At #mtpcon San Francisco, Elizabeth Churchill, Director of UX at Google tells us how research can work in product development to help us make useful and usable interactive experiences. Using a case study from Google Material Design, she shares how research was initially used in development, where the research practice is today, and where it’s going.
Research in the Beginning
Design Systems, including Material Design, have been popular in the tech industry since around 2011, and provide designers and developers with a set of guidelines and components that govern how a product should feel. Design systems provide benefits to teams as they make scaling easier, provide consistency across a product, create efficiency in building products, and foster teamwork as designers and engineers work together to build and maintain the system.
When Material Design started, it was viewed primarily as a design effort. The research mostly focused on prototyping and exploring visual concepts, but little was done in the realm of talking to end users and customers. The team built physical prototypes of the icons and elements of material design that would serve to inspire the digital designs that comprise the design system. While these efforts brought some beautiful, iconic visuals to life, they didn’t provide insight into how their users really interacted with the design system.
The Growth of the Research Practice
By 2015, Material Design had attracted many thousands of users. The team realized this lack of insight into their users should be corrected, and started building research into their process. A team began using both qualitative and quantitative practices to help answer questions such as, “What should our text field look like?” Rather than focusing narrowly on the question at hand, they talked to designers and developers about how they did their jobs. This helped them understand the day-to-day activities of their users in their original context: how their users solved problems, how their design gets done, and how tools such as Material Design fit into the process today.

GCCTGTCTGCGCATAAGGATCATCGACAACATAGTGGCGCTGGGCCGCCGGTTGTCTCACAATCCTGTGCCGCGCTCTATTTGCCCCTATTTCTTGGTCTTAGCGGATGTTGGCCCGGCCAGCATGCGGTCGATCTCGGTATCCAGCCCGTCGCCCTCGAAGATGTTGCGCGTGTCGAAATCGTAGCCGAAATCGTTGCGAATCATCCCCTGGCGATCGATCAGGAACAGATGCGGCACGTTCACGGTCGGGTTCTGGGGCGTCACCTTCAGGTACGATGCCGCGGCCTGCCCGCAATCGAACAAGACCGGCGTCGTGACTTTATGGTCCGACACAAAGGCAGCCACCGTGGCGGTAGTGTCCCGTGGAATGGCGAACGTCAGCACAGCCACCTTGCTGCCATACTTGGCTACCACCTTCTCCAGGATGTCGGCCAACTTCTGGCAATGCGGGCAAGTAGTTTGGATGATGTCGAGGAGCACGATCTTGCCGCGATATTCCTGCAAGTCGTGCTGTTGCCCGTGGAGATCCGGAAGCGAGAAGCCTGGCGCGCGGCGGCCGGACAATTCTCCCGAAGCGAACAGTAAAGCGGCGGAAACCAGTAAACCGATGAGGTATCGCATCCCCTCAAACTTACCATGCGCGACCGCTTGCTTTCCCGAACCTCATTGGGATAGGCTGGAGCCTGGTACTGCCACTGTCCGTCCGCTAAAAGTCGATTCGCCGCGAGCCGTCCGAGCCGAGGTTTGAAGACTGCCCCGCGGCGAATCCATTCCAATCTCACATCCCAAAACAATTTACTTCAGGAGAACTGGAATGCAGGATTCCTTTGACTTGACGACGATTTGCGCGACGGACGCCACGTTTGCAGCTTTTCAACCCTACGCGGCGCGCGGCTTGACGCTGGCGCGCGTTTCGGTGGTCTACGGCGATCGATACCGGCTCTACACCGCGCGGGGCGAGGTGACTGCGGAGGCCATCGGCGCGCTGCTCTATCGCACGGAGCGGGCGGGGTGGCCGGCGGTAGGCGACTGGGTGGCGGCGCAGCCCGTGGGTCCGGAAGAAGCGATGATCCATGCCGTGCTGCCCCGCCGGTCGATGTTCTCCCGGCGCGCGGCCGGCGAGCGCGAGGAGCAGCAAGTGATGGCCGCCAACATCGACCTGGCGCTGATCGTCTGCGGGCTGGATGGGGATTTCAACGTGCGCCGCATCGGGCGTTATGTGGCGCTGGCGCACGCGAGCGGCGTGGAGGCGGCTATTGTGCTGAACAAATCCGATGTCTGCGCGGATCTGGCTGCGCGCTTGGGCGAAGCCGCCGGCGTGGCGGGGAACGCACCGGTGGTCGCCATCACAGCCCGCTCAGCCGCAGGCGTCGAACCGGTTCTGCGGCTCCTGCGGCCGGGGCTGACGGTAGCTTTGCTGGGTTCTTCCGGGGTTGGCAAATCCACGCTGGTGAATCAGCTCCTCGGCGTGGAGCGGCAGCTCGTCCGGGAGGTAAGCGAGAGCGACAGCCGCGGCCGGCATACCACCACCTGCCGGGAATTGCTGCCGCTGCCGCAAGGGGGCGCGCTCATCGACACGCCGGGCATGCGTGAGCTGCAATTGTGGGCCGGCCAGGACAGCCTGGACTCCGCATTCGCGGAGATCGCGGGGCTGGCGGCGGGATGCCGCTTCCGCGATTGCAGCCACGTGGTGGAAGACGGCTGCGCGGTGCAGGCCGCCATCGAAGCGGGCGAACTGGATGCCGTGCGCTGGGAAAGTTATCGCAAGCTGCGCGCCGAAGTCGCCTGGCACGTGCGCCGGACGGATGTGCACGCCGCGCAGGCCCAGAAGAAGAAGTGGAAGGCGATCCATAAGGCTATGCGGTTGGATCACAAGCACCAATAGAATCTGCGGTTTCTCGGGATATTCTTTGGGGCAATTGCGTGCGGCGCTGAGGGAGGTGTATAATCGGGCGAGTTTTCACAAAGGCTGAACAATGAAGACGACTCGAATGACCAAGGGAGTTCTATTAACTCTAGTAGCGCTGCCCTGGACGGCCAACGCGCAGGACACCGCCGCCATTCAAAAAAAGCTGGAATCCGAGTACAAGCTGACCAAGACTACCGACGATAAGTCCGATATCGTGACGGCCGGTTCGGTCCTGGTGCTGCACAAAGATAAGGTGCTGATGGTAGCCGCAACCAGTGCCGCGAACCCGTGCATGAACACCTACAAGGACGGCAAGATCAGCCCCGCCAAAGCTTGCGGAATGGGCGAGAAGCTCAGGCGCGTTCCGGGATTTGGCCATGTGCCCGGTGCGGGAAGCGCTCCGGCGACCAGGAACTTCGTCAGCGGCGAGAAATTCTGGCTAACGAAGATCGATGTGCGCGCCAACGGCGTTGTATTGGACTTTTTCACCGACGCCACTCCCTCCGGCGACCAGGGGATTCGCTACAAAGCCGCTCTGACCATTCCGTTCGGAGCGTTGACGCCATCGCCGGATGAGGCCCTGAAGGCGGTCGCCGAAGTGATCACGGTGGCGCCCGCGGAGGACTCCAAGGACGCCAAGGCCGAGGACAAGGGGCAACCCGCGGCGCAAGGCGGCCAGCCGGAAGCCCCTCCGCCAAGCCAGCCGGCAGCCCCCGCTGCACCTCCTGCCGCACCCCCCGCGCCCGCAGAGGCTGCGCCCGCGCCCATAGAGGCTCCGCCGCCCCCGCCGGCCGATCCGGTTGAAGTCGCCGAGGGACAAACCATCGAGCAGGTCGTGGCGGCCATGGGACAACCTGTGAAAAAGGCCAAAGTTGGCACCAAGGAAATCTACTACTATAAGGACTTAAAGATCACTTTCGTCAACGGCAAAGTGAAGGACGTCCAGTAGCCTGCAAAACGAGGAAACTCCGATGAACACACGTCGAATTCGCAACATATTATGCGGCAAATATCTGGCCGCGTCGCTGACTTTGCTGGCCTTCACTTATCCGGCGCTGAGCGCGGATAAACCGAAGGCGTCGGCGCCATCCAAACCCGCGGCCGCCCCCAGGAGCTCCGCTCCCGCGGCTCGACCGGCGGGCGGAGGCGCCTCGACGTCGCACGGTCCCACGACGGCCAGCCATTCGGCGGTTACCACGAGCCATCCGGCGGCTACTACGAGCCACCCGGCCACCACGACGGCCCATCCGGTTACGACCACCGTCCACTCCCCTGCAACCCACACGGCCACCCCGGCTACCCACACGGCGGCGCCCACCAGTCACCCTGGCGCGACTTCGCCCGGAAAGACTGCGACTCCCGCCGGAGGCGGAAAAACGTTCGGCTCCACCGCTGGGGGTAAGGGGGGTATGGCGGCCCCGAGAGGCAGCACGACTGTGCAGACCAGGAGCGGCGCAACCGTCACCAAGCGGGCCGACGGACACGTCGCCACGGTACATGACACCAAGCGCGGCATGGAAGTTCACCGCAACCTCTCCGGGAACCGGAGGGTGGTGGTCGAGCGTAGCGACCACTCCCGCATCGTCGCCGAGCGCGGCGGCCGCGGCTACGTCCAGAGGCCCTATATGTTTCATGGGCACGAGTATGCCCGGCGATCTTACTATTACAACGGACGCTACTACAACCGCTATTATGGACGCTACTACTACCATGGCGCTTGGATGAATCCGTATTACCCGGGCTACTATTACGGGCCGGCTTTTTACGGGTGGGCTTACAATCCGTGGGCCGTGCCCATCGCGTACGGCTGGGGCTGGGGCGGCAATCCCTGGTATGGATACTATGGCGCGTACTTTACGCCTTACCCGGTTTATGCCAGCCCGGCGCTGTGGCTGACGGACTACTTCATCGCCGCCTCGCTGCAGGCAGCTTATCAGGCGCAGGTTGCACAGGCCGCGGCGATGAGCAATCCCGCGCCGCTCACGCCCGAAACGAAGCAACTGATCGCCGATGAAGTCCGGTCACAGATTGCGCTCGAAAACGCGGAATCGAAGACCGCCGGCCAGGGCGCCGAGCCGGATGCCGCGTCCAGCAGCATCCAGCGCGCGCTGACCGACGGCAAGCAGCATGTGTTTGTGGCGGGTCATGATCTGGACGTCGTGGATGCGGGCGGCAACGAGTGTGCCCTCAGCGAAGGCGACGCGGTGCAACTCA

As they began to truly understand their customers’ journey, they uncovered a number of touchpoints that were still unknown to the team and could use additional research. This brought about the need for better discipline in program management and product management to ensure the team was prioritizing research in the right areas.
Research in Material Design Today
Today, research in Material Design is a deeply collaborative effort between researchers, designers, developers, product managers, and program managers. Elizabeth highlighted key elements that have made research successful in her team:
- Planning: Research is connected with the OKRs of the team and is planned to support the disciplines at all phases of product development, including foundational research, iterative research, and evaluative research.
- Communication: No research effort is considered “done” until the results have been shared out. All research reports are published and easily accessible internally, allowing insights to be reused by others, and even reinvestigated as needed.
- Collaboration: The Material Design team has built a process where everyone can participate in research. It is not just done by researchers and designers – everyone is welcome and is working together to achieve the end goal, which is gaining insights that will help us build great products.
- Data Foundations: As the team has continued to evolve, data and analytics have become more important. So the Material Design team put effort into data mapping exercises, understanding where they might need to invest in tooling or what methodologies they might use to get answers to questions across the entire customer journey.
Building a Culture of Research
As she closes her talk, Elizabeth reiterates that research is most successful when it’s built into the team. It takes a village to bring good products to land. Bringing together all of the different disciplines and infusing a culture of research has been key to Material Design’s success, and sets the stage for the next phase of the design system’s growth.